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Here are some fun or interesting or useful tidbits from the October 2018 A&A and the June 2019 Not-for-profit conferences presented by California Society of CPAs.

Previous post had comments on accounting and auditing.

Peer review

One speaker said there are several common issues for weaknesses in risk assessment:

  • Limited assessment
  • No linkage (relating the assessment of risks to further audit procedures)
  • Poor use of third-party practice tools
  • No assessment of IT risks

Not doing any risk assessment is now a major problem for you in a peer review if you missed the boat on the risk suite of standards.

For Yellow Book audit, the workpapers must document SKE (skills, knowledge, experience) of staff overseeing non-attest services.  Although the professional standards do not exactly require documentation of SKE for non-attest service on a non-yellow book audit, the speaker said (if I heard correctly) that the California Peer Review Committee has a considered opinion that such documentation is required.

So, if you have non-attest services on a non-yellow book audit, …

Two articles provide more info on SEC sanctions against KPMG for ‘stealing the exam’ and CPE course cheating fiascos.

Image courtesy of Adobe Stock.

For more discussion on the dual fiascos of the now-former-senior KPMG partners getting the PCAOB inspection list and altering workpapers along with cheating on continuing education classes, check out these two articles:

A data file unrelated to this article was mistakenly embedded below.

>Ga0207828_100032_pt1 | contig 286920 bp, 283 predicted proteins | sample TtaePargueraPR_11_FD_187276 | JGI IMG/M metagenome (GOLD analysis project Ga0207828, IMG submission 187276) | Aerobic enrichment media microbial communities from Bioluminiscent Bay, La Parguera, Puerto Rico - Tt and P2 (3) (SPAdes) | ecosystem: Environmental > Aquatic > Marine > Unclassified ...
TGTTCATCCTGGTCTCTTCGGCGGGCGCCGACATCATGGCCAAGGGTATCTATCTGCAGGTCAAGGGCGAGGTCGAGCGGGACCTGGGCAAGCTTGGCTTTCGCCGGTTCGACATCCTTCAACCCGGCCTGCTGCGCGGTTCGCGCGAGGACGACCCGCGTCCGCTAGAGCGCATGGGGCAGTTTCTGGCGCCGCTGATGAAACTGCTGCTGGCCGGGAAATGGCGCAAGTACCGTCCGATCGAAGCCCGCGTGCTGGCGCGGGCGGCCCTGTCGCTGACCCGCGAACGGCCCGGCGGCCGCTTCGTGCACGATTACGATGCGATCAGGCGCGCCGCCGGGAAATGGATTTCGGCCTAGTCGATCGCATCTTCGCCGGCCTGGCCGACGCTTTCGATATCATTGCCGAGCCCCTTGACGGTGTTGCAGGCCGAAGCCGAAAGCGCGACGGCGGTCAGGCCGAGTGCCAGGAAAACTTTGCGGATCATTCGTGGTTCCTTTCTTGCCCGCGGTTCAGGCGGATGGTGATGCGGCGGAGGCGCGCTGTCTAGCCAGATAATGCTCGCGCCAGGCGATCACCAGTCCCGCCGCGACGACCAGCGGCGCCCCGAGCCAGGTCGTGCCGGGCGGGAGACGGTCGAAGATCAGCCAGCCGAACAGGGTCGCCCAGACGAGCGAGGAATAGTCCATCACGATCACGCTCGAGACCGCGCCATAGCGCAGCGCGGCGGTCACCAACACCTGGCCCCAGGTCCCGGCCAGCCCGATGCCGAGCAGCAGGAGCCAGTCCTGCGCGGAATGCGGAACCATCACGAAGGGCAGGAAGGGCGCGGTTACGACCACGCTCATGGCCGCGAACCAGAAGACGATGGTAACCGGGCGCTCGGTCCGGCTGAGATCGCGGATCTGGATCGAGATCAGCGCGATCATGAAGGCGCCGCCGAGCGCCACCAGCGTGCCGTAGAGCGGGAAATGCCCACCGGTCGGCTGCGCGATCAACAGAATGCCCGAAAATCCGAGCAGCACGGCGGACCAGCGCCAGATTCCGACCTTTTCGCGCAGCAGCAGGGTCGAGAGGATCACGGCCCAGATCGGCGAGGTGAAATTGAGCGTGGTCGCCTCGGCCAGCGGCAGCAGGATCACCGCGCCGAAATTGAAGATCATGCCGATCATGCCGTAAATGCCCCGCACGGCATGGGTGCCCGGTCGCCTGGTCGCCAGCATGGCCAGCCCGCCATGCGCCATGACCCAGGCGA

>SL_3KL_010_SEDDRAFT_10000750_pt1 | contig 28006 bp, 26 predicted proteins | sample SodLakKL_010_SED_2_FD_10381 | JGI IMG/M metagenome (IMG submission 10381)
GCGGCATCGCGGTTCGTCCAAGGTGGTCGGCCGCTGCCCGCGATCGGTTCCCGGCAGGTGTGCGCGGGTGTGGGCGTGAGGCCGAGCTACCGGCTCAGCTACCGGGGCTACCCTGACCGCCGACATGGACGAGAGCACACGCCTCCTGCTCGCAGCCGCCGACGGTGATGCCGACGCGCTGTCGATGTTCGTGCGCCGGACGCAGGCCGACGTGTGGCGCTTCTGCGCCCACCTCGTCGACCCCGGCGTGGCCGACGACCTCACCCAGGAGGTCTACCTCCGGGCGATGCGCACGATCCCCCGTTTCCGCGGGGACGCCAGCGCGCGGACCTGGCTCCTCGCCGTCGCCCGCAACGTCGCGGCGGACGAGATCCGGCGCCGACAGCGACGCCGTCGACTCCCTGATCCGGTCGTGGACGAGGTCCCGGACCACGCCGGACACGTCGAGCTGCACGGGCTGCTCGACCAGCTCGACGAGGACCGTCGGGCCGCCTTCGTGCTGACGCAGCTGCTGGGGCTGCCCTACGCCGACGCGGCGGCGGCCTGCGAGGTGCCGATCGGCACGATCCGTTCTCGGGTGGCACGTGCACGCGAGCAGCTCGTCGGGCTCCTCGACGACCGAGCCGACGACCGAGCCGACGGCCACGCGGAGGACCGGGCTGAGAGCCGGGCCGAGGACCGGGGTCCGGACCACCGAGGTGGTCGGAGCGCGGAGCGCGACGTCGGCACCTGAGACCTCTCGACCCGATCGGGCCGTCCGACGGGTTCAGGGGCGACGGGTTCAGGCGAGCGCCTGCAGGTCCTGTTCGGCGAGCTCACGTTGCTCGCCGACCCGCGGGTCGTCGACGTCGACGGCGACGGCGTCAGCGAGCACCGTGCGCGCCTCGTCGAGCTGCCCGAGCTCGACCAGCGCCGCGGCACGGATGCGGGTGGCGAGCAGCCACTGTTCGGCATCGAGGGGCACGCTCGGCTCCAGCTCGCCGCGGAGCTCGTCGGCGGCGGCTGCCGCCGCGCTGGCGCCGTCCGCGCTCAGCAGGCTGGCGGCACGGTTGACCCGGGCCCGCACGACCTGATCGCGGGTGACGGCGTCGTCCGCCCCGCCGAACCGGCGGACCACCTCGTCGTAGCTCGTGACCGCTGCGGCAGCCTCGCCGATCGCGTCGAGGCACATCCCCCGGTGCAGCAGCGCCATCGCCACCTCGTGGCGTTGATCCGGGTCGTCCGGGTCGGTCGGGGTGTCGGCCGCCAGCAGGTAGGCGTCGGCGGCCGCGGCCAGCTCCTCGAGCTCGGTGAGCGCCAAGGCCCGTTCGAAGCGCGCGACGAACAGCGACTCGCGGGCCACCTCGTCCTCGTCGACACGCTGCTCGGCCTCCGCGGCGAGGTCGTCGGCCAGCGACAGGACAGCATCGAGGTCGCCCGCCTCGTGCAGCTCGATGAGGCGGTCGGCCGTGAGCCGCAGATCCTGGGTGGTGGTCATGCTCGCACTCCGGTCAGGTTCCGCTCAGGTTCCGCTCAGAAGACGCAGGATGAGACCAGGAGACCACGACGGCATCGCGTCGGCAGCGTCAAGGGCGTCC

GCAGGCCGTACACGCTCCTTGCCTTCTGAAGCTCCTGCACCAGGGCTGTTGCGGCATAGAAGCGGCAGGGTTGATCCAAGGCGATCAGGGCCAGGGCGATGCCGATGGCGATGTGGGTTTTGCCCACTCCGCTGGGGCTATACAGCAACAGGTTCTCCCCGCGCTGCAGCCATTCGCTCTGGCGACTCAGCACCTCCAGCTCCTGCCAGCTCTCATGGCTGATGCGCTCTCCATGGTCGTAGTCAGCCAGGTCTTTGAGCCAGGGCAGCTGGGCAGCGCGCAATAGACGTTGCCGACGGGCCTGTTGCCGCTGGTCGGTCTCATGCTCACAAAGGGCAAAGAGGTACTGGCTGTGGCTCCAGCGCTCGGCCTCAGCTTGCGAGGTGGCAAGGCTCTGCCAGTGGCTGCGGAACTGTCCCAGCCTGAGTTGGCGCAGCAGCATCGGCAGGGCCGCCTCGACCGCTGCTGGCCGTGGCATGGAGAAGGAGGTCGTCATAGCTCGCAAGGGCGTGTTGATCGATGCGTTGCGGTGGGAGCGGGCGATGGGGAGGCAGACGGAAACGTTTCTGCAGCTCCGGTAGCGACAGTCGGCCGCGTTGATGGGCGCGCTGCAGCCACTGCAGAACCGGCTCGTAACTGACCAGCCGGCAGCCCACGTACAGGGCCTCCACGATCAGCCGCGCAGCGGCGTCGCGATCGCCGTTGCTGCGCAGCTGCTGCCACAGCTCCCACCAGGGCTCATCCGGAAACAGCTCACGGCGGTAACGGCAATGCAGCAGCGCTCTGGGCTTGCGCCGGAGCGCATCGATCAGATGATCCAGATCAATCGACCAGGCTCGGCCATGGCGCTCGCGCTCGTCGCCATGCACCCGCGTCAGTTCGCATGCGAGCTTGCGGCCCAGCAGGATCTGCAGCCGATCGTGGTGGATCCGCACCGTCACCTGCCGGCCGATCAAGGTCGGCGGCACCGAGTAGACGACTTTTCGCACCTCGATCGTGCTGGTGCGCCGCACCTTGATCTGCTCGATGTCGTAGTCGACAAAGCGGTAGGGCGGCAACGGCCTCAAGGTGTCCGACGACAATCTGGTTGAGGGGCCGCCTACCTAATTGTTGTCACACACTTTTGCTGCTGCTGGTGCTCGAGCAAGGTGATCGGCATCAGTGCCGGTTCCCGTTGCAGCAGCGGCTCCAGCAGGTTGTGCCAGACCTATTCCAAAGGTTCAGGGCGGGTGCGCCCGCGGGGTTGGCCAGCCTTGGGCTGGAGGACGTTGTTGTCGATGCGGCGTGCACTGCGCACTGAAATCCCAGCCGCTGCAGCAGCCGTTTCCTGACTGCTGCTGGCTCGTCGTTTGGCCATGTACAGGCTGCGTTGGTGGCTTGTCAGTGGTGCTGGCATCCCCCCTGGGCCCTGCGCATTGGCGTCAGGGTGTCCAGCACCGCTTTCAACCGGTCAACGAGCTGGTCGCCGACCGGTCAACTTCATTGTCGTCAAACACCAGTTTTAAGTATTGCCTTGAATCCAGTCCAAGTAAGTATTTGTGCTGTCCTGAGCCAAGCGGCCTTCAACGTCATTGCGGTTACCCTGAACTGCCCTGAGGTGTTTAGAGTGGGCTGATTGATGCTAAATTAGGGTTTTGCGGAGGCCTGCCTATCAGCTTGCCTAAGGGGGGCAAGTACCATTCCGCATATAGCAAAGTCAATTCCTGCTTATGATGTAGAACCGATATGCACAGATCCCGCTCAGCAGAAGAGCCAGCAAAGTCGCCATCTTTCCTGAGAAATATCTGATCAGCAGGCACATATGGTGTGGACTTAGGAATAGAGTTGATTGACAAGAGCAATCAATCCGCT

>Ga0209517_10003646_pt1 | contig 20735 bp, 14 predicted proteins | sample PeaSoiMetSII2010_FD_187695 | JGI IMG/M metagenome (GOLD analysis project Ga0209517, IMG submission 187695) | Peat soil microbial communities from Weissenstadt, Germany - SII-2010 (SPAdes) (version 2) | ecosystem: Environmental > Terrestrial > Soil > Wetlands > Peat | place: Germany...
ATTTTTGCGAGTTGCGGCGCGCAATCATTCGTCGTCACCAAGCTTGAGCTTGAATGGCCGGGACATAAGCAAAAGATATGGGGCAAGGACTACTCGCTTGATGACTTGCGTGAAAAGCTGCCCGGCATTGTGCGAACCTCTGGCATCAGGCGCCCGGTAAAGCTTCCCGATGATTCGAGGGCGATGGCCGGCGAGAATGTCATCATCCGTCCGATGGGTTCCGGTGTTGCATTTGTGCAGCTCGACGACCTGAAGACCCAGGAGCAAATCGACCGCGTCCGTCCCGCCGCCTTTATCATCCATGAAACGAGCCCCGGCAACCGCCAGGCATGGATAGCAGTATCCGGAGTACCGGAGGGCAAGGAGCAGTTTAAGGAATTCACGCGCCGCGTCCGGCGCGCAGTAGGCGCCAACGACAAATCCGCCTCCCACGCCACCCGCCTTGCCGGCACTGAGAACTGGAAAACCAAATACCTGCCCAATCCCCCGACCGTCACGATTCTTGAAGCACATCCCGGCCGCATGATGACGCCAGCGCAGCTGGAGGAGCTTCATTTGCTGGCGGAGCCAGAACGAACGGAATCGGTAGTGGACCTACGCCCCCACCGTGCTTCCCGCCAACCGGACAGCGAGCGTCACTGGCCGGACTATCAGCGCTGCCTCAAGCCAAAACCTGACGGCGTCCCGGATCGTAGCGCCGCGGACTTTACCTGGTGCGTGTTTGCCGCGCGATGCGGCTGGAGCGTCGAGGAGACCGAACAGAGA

Francine McKenna at MarketWatch on 6/18/19 The KPMG cheating scanal was much more widespread that originally thought.

Article provides a good summary of the settlement.

Try this on for a word picture, which I’m expanding from Francine’s description in the article:

Getting a $50M fine from stealing the inspection list (and then altering workpapers) is the powerful right punch that everyone was expecting. The test cheating part is a staggering left hook that nobody saw coming.

Disciplinary actions from California Board of Accountancy through the end of 2018.

Image courtesy of Adobe Stock.

The Update #88 newsletter from California Board of Accountancy for Winter 2019 lists 22 disciplinary actions, by my count. These are the actions taken with effective dates through the end of 2018.

Here is a tally of license revocations, surrendered licenses, and revocations with stay categorized by the underlying issue as I aggregate them:

KPMG agrees to $50 million fine from SEC. The details are really bad.

Image courtesy of Adobe Stock.

Oh, remember that post about the SEC considering a $50M fine against KPMG?  Initial report suggested it was for gaining access to the list of engagements which were going to be inspected by PCAOB.

It is much worse.

The firm is fined for altering workpapers based on the inspection list. In addition, there was a lot of cheating on the tests for CPE courses, including a class required by the SEC.

The SEC says KPMG has agreed to settle and pay $50M.

If you want to read the gory details for yourself, you can do so:

This is for real. Seriously.

By the time you finish reading this post or other reports on the SEC’s action, you may be wondering whether there needs to be an assertion the source of information for this post was neither The Onion nor Babylon Bee.

Reports of setting your own passing score for an ethics test could make you wonder if it is very early April. “Cooperate and graduate” exchanges of test answers with the engagement partner and your audit team makes one wonder whether we have entered some sort of alternate reality.